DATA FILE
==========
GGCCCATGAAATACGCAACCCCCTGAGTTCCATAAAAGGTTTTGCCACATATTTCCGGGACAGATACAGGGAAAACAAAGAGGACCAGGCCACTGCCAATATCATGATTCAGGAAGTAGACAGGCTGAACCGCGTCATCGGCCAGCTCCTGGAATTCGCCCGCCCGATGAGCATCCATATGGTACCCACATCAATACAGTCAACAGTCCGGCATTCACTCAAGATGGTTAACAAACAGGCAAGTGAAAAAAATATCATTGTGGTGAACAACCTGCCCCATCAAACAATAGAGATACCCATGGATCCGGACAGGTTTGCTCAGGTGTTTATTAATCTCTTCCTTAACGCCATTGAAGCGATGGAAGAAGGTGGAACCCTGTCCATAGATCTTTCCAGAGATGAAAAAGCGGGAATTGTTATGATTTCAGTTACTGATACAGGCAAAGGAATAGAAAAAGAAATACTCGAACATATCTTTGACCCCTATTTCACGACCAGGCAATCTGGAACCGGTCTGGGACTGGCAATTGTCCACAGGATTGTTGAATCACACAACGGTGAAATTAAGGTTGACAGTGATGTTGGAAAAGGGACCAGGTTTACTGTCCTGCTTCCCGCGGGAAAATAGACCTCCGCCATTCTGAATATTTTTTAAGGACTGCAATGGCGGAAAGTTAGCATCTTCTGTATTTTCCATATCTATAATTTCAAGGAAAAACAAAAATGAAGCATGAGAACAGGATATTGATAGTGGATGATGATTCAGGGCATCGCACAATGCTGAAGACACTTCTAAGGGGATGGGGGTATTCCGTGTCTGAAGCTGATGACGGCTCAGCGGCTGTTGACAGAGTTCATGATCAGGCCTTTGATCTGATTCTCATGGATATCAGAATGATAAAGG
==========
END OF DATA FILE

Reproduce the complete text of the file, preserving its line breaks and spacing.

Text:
GGCCCATGAAATACGCAACCCCCTGAGTTCCATAAAAGGTTTTGCCACATATTTCCGGGACAGATACAGGGAAAACAAAGAGGACCAGGCCACTGCCAATATCATGATTCAGGAAGTAGACAGGCTGAACCGCGTCATCGGCCAGCTCCTGGAATTCGCCCGCCCGATGAGCATCCATATGGTACCCACATCAATACAGTCAACAGTCCGGCATTCACTCAAGATGGTTAACAAACAGGCAAGTGAAAAAAATATCATTGTGGTGAACAACCTGCCCCATCAAACAATAGAGATACCCATGGATCCGGACAGGTTTGCTCAGGTGTTTATTAATCTCTTCCTTAACGCCATTGAAGCGATGGAAGAAGGTGGAACCCTGTCCATAGATCTTTCCAGAGATGAAAAAGCGGGAATTGTTATGATTTCAGTTACTGATACAGGCAAAGGAATAGAAAAAGAAATACTCGAACATATCTTTGACCCCTATTTCACGACCAGGCAATCTGGAACCGGTCTGGGACTGGCAATTGTCCACAGGATTGTTGAATCACACAACGGTGAAATTAAGGTTGACAGTGATGTTGGAAAAGGGACCAGGTTTACTGTCCTGCTTCCCGCGGGAAAATAGACCTCCGCCATTCTGAATATTTTTTAAGGACTGCAATGGCGGAAAGTTAGCATCTTCTGTATTTTCCATATCTATAATTTCAAGGAAAAACAAAAATGAAGCATGAGAACAGGATATTGATAGTGGATGATGATTCAGGGCATCGCACAATGCTGAAGACACTTCTAAGGGGATGGGGGTATTCCGTGTCTGAAGCTGATGACGGCTCAGCGGCTGTTGACAGAGTTCATGATCAGGCCTTTGATCTGATTCTCATGGATATCAGAATGATAAAGG